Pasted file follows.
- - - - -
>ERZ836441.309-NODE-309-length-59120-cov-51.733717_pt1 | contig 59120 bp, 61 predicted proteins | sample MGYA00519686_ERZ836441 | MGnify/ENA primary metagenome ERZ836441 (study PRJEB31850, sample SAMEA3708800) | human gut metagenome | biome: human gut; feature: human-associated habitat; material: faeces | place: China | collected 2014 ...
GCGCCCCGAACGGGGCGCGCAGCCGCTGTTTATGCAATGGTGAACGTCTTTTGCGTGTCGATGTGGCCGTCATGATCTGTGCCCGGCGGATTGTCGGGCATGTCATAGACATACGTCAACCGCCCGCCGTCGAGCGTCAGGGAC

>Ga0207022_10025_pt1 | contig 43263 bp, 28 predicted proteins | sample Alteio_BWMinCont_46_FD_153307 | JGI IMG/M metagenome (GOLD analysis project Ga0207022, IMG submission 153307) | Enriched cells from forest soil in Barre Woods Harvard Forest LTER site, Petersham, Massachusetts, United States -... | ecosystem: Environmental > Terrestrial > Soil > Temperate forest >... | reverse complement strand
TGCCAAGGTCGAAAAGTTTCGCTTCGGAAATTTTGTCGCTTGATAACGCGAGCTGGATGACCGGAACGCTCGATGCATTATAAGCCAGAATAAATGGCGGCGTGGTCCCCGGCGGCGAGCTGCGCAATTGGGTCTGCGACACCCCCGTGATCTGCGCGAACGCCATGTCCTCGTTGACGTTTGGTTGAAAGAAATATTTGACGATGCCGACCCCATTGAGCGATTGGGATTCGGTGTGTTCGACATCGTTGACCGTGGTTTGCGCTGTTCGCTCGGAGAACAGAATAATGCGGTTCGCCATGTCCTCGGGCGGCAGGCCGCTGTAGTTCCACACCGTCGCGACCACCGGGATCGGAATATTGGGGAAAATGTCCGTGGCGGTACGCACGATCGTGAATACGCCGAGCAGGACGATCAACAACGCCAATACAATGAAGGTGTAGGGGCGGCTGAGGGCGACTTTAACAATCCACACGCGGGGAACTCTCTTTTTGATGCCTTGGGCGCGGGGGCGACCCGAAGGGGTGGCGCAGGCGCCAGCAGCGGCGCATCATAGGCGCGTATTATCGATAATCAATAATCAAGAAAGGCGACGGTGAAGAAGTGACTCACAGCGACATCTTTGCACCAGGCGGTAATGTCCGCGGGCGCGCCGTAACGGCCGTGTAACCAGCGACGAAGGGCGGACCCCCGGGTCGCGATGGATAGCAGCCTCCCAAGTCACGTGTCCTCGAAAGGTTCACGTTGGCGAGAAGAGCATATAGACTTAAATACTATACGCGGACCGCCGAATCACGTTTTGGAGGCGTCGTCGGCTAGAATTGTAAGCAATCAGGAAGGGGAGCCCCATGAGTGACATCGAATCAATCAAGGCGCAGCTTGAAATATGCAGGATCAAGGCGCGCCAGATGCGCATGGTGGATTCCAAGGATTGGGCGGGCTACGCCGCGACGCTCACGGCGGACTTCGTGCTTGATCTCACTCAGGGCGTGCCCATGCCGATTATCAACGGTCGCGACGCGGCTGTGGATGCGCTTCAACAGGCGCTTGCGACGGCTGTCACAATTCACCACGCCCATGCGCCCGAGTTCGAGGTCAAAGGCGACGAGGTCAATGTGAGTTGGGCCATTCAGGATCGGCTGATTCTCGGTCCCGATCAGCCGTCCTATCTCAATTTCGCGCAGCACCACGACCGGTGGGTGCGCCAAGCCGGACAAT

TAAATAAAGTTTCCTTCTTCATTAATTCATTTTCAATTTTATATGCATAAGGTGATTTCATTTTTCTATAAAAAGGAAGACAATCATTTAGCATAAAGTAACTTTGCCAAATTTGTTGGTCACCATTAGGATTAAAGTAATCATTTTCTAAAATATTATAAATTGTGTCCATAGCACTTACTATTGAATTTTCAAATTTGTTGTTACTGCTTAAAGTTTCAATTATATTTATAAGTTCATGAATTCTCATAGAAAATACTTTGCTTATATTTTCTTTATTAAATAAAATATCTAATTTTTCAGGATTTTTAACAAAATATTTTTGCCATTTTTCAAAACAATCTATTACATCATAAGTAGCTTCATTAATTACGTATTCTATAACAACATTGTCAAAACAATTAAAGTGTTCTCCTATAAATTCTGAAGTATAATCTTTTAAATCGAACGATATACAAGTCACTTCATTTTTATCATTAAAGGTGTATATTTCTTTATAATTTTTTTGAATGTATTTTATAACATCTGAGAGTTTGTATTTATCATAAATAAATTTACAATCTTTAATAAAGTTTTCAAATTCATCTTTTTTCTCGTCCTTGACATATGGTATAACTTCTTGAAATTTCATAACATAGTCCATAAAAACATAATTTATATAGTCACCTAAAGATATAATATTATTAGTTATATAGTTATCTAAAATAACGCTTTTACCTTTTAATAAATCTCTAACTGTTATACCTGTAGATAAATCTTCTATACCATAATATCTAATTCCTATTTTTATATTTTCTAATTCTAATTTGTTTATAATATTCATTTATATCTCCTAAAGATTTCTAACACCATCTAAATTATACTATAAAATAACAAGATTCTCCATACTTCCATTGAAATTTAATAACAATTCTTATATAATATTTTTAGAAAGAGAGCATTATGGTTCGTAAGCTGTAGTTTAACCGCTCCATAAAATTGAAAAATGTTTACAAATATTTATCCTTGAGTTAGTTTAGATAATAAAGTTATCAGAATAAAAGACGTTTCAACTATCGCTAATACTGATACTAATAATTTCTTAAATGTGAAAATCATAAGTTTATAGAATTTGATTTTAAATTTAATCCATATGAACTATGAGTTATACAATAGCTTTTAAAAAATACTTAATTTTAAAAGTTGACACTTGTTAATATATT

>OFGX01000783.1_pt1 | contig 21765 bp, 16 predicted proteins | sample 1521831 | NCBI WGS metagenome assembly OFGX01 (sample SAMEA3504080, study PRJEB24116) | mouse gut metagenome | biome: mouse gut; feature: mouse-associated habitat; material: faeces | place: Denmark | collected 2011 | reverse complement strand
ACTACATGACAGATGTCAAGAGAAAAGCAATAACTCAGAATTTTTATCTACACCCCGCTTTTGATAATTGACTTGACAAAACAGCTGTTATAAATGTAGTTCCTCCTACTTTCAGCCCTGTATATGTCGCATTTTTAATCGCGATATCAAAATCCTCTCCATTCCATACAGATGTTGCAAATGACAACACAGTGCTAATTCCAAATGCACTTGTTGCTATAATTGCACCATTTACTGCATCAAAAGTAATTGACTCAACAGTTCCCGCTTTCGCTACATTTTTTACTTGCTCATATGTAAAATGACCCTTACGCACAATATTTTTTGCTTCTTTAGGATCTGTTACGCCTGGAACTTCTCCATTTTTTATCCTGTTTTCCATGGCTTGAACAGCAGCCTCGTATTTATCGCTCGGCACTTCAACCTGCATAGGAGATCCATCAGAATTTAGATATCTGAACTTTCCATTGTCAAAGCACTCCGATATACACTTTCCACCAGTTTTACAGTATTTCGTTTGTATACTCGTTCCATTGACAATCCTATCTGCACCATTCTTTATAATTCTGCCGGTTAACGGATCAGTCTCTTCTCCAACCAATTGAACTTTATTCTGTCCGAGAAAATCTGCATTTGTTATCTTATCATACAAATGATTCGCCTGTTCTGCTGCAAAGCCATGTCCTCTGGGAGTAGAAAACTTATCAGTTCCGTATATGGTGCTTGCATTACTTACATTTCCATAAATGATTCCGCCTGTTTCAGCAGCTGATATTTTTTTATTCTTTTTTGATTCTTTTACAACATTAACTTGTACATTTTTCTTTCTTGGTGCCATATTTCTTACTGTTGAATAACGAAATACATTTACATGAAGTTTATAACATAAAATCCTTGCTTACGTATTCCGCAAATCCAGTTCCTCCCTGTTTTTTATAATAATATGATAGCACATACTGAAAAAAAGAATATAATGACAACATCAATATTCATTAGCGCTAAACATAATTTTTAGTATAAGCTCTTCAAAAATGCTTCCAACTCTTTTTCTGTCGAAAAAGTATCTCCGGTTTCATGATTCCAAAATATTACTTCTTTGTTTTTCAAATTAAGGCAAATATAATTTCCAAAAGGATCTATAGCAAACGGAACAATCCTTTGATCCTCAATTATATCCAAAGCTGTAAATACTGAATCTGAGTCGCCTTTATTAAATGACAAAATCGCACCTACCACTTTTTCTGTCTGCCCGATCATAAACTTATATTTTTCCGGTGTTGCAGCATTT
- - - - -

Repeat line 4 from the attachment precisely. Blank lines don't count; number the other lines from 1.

TGCCAAGGTCGAAAAGTTTCGCTTCGGAAATTTTGTCGCTTGATAACGCGAGCTGGATGACCGGAACGCTCGATGCATTATAAGCCAGAATAAATGGCGGCGTGGTCCCCGGCGGCGAGCTGCGCAATTGGGTCTGCGACACCCCCGTGATCTGCGCGAACGCCATGTCCTCGTTGACGTTTGGTTGAAAGAAATATTTGACGATGCCGACCCCATTGAGCGATTGGGATTCGGTGTGTTCGACATCGTTGACCGTGGTTTGCGCTGTTCGCTCGGAGAACAGAATAATGCGGTTCGCCATGTCCTCGGGCGGCAGGCCGCTGTAGTTCCACACCGTCGCGACCACCGGGATCGGAATATTGGGGAAAATGTCCGTGGCGGTACGCACGATCGTGAATACGCCGAGCAGGACGATCAACAACGCCAATACAATGAAGGTGTAGGGGCGGCTGAGGGCGACTTTAACAATCCACACGCGGGGAACTCTCTTTTTGATGCCTTGGGCGCGGGGGCGACCCGAAGGGGTGGCGCAGGCGCCAGCAGCGGCGCATCATAGGCGCGTATTATCGATAATCAATAATCAAGAAAGGCGACGGTGAAGAAGTGACTCACAGCGACATCTTTGCACCAGGCGGTAATGTCCGCGGGCGCGCCGTAACGGCCGTGTAACCAGCGACGAAGGGCGGACCCCCGGGTCGCGATGGATAGCAGCCTCCCAAGTCACGTGTCCTCGAAAGGTTCACGTTGGCGAGAAGAGCATATAGACTTAAATACTATACGCGGACCGCCGAATCACGTTTTGGAGGCGTCGTCGGCTAGAATTGTAAGCAATCAGGAAGGGGAGCCCCATGAGTGACATCGAATCAATCAAGGCGCAGCTTGAAATATGCAGGATCAAGGCGCGCCAGATGCGCATGGTGGATTCCAAGGATTGGGCGGGCTACGCCGCGACGCTCACGGCGGACTTCGTGCTTGATCTCACTCAGGGCGTGCCCATGCCGATTATCAACGGTCGCGACGCGGCTGTGGATGCGCTTCAACAGGCGCTTGCGACGGCTGTCACAATTCACCACGCCCATGCGCCCGAGTTCGAGGTCAAAGGCGACGAGGTCAATGTGAGTTGGGCCATTCAGGATCGGCTGATTCTCGGTCCCGATCAGCCGTCCTATCTCAATTTCGCGCAGCACCACGACCGGTGGGTGCGCCAAGCCGGACAAT